Under either system, if I use my screwdriver to produce wodgets when the community requires widgets I shall be deprived of control over it. Similarly if the component over which I exercise individual autocratic control is some larger component of the system, such as a factory. Under socialism the the community or its representatives would deprive me of control, under capitalism my creditors perform the same office.
For the existence of autocratic individual control the official nature of the system is irrelevant. Autocratic individual control or democratic social control, in each case the minor components of the productive system will be controlled autocratically by individuals, and in each case this autocratic control will be␣ socially restricted.
The phrase “delegation of function” suggests that the community which appointed me to operate the screwdriver might equally well have decided to use the tool itself. But this is impossible. The community cannot operate my screwdriver (or machine or factory); only a single person can do so. And unless my screwdriver (etc.) is operated the productive system cannot function and the community cannot survive.
“Delegation of function” is a cosmetic phrase, a cover-up. It is a screen behind which individual autocratic control, formally excluded, slips back into the socialist system.
The right assume individual autocratic control of the means of production to be inevitable or necessary or, at the lowest, preferable. Before considering these issues we must ask whether it is possible.
It is quite possible for one person to exercise this type of control over a screwdriver; no argument there. Many machines, also, can be controlled by one man or woman, and it is reasonably conceivable that one person might control a factory, making all decisions concerning its internal functioning on their own responsibility and of their own knowledge, without reference elsewhere. But as one moves “up” the productive system, from the minor towards the major components, from screwdrivers towards industries, then, somewhere about the level of the factory, an influence appears which overrides individual control. No matter what the formally established assumptions of the system, the individual controller is not completely free to determine the purpose to which his factory shall be directed. He himself is controlled, not by another individual but by an impersonal societal force known as the market.
The market is a control exercised by society as a whole over the productive system as a whole. It is, therefore, also a control exercised by society as a whole over each individual controller, a control which becomes more direct as that which he individually controls is closer to being the totality of the productive system. It is a form of communal control which cannot be eliminated from the most individualistic system. The independent, autocratic, sole proprietor operating under a purely laissez-faire system is obliged to comply with the requirements of the market on pain of being deprived of control.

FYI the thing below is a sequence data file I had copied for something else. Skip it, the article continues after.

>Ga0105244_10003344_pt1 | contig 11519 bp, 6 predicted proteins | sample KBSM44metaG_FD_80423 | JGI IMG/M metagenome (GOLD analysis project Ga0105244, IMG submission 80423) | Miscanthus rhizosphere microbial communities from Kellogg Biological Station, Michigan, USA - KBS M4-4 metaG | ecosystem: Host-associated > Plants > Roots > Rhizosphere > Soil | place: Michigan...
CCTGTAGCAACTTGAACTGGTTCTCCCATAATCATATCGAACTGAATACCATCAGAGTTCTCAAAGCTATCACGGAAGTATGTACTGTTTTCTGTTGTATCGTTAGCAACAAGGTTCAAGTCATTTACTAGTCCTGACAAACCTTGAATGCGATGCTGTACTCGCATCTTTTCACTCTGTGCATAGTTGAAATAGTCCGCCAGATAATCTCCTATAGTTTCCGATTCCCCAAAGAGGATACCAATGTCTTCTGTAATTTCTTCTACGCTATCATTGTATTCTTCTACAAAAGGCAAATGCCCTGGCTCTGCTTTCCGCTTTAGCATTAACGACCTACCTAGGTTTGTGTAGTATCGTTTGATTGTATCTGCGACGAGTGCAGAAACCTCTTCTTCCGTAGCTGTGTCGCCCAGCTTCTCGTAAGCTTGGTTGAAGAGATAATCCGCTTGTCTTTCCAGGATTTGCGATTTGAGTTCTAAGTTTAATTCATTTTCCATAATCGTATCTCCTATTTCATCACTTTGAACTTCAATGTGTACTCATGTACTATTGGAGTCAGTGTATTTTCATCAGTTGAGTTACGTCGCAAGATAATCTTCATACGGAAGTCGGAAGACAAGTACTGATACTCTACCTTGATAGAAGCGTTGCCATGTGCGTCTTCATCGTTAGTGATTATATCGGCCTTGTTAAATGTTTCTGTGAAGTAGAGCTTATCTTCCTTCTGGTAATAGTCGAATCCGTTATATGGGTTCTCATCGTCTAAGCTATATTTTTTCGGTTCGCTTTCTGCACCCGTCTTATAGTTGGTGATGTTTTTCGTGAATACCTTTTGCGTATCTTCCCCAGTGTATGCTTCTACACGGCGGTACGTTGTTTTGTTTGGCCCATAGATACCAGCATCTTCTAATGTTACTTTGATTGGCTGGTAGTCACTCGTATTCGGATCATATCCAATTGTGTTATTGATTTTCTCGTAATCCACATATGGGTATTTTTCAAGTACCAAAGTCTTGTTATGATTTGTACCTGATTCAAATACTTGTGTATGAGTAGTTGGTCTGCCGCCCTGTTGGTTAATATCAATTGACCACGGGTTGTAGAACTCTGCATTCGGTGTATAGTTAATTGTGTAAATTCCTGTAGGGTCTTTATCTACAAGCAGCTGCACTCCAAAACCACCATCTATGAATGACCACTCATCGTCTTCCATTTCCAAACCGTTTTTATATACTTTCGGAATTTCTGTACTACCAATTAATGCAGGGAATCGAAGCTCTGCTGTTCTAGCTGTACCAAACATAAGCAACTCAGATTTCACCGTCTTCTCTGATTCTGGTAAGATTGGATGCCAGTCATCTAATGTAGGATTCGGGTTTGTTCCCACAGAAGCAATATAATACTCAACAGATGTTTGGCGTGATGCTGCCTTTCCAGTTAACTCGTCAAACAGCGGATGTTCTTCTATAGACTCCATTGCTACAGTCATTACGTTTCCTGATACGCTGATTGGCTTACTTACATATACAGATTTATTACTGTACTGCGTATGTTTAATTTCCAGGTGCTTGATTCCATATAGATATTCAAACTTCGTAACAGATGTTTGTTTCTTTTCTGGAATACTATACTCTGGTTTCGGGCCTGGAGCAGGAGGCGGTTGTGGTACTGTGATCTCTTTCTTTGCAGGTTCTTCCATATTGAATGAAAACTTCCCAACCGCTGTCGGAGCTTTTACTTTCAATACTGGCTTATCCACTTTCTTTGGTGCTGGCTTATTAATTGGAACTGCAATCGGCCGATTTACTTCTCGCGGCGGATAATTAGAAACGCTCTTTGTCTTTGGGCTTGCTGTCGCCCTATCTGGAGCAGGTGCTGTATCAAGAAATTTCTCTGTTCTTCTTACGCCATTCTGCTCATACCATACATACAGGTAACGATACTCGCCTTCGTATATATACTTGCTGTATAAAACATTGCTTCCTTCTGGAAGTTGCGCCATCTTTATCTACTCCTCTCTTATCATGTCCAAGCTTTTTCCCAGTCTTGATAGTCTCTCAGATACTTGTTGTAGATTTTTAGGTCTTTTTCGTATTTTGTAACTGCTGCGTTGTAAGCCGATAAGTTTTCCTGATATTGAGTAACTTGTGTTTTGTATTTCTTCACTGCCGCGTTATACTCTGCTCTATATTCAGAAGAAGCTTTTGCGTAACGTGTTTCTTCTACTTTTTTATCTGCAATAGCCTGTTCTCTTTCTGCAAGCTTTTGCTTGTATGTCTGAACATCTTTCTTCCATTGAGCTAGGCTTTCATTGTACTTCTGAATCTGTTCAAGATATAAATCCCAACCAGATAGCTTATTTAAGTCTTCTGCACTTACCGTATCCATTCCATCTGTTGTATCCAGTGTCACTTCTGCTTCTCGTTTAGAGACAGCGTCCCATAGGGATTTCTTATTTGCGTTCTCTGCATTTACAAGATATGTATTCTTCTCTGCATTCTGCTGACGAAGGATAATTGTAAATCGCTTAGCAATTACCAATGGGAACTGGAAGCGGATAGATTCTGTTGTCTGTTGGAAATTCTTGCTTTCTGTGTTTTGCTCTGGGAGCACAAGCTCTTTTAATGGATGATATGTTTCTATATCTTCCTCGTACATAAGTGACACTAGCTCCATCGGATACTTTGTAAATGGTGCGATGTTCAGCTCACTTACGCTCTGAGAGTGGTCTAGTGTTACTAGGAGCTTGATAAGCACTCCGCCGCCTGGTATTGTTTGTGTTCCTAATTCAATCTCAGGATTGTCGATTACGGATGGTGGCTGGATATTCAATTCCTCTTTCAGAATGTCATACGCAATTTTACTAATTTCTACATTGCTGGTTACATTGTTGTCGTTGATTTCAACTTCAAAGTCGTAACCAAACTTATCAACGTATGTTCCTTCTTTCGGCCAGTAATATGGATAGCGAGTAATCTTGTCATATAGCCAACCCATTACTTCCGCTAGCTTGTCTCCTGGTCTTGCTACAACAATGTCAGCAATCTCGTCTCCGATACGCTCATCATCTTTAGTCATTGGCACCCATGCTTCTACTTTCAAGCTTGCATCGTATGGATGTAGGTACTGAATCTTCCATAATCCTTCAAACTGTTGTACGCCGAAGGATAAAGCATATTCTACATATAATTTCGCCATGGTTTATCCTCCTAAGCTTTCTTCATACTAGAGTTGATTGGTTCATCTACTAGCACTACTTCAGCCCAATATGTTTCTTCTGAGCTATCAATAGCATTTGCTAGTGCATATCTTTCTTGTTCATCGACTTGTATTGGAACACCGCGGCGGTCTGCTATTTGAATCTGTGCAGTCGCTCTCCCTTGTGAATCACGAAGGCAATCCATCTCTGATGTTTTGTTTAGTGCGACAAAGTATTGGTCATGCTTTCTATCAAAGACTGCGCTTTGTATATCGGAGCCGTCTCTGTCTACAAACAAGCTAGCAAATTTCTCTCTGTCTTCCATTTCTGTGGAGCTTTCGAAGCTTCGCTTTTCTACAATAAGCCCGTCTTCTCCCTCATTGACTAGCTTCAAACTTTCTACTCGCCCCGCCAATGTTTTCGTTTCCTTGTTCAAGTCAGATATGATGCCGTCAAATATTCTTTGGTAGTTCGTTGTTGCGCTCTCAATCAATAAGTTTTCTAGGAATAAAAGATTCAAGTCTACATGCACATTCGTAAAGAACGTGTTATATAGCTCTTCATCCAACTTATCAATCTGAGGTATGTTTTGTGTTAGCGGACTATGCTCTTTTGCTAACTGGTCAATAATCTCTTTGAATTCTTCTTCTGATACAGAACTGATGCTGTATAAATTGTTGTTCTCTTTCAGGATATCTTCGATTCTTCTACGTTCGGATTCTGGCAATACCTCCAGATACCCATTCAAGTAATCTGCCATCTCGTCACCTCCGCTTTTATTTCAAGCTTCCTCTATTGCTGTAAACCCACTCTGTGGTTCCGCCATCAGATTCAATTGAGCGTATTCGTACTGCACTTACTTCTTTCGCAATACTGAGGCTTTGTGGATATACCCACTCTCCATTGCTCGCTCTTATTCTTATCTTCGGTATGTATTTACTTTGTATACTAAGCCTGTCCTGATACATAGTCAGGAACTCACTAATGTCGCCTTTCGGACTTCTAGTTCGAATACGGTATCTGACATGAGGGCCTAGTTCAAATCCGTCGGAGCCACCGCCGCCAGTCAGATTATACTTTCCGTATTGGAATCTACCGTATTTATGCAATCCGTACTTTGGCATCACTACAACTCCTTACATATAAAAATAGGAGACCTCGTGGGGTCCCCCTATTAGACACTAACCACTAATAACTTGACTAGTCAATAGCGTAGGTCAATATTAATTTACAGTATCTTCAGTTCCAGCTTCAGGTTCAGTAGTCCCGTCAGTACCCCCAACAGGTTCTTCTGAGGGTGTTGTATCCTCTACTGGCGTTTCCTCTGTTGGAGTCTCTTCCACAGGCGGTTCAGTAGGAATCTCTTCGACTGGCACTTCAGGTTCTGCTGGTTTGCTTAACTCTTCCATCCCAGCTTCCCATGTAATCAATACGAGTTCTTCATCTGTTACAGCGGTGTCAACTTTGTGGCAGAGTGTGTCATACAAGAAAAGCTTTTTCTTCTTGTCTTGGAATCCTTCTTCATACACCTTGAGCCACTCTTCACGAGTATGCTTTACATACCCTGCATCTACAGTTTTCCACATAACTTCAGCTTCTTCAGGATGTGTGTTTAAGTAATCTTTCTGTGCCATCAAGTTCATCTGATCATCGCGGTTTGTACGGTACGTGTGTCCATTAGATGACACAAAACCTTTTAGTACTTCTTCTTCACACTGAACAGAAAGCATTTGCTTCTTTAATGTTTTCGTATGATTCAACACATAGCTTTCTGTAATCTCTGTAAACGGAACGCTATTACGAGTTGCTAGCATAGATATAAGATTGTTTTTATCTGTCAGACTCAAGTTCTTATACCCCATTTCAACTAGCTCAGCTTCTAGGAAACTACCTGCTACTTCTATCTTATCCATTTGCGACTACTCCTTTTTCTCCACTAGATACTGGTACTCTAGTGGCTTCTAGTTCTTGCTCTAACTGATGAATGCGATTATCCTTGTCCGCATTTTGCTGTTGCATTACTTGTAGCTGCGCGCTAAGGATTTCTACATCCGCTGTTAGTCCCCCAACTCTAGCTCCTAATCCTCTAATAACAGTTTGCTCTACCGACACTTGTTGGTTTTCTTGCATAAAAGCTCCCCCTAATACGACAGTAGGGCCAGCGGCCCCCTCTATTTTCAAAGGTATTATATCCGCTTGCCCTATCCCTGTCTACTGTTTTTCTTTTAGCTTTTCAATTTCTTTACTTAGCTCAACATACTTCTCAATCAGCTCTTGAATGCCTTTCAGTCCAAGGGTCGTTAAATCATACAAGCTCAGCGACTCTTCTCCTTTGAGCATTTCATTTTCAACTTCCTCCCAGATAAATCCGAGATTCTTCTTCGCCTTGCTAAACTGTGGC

For the theory of exclusively individual control the market performs the same service as delegation of function performs for the theory of exclusively democratic control. It is a cosmetic phrase, a cover-up. It is the screen behind which the excluded element, in this case communal control, slips back into the capitalist system.
Autocratic individual control and democratic communal control of the means of production are not mutually exclusive and not optional alternatives. They are opposites, and as such mutually dependent. Each is a functional component of socialism and also of capitalism. When we confine our attention to abstract principles then the two forms of control appear to be mutually exclusive, but as soon as we begin to think about concrete, functional realities, about operating a productive system, then this appearance is found to be an illusion. When we work out how a socialist system would operate individual control appears in the guise of delegated function. When we examine the operation of capitalism then social control appears in the guise of the market.
“Means of production” is a generalisation embracing a range of objects, organisations, systems and institutions. At one end stand the detailed and particular constituents, hand-tools and machines; at the other the general and inclusive constituents, the industries and the system of production itself. It makes no difference what name be chosen for the system, and it makes no difference whether, officially, it operates by way of individual, autocratic, or social, democratic control. Under every system of production capable of meeting the requirements of a modern society the detailed and particular constituents of the system can be operated only by individual, autocratic control and the more general and inclusive constituents, the industries and the system itself, only by democratic, communal control. Even where the accepted theory is one of unqualified “laissez-faire” the productive system has no option but to comply with the demands of the community formulated in the market.
It is not impossible for the ideological groups from which left and right respectively arise to work together effectively in the operation of a sophisticated economic system. They are already doing so and cannot survive otherwise.
from Ideological Commentary 28, July 1987.
- PSI Circular Number Two (February 1979)
- PSI Circular Number One (January 1979)
- Joshua Feldman: Reconceptualising (systematic) Ideology in the Wake of Political Psychology
- George Walford and Ike Benjamin: The Sad Case of the SPGB
- Linda Sloane: Systematic Ideology and Identity / The Triangle of Society, Ideology and the Individual
- Their “Operation Utopia”
- George Orwell Letters to George Walford
- George Walford: The New Magic
- George Walford: Exploring Ideology
- George Walford: Sciences